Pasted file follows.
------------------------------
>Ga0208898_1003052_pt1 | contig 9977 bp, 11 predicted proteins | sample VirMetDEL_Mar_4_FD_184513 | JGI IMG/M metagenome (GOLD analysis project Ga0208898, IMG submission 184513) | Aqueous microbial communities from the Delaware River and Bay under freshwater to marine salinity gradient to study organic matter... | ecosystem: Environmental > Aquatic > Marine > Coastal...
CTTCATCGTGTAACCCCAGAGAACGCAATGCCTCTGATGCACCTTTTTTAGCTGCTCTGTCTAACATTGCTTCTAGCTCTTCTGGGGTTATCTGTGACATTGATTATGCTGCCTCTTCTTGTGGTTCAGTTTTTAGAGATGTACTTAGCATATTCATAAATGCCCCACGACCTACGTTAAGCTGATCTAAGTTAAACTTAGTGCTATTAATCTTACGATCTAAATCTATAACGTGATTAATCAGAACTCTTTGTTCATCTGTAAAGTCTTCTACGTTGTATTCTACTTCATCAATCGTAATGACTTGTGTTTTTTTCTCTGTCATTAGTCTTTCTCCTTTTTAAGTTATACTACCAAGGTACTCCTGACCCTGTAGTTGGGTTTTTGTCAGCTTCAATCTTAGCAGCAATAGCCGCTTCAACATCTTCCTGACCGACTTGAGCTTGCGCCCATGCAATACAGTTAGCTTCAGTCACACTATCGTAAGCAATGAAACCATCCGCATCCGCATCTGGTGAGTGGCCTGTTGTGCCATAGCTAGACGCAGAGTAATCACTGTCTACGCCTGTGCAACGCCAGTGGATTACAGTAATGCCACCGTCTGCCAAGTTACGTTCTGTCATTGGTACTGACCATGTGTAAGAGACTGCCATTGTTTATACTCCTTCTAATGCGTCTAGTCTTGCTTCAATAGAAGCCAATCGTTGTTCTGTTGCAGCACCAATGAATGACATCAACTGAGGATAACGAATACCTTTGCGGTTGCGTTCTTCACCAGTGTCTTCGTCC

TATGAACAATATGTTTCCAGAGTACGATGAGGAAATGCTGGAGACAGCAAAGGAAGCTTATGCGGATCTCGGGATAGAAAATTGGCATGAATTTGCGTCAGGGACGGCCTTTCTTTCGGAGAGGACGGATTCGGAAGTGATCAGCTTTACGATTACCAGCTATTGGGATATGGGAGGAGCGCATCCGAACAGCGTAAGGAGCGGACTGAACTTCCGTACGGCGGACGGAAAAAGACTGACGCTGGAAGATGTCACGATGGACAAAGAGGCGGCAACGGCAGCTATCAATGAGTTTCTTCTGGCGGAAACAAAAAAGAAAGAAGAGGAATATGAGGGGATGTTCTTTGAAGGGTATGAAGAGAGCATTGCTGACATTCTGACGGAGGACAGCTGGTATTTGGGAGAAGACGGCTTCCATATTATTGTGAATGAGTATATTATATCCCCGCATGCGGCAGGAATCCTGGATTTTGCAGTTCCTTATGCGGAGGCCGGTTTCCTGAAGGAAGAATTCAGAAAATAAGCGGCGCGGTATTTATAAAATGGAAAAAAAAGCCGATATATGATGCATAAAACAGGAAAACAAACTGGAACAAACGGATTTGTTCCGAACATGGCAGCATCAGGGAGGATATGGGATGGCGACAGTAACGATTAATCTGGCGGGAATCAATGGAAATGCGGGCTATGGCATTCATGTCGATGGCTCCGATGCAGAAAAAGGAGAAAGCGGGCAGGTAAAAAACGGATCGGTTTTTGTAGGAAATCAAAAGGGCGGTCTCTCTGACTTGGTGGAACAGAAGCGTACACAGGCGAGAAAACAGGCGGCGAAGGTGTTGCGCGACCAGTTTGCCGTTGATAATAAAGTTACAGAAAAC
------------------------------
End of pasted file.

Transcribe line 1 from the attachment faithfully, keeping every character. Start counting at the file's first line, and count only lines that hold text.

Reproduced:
>Ga0208898_1003052_pt1 | contig 9977 bp, 11 predicted proteins | sample VirMetDEL_Mar_4_FD_184513 | JGI IMG/M metagenome (GOLD analysis project Ga0208898, IMG submission 184513) | Aqueous microbial communities from the Delaware River and Bay under freshwater to marine salinity gradient to study organic matter... | ecosystem: Environmental > Aquatic > Marine > Coastal...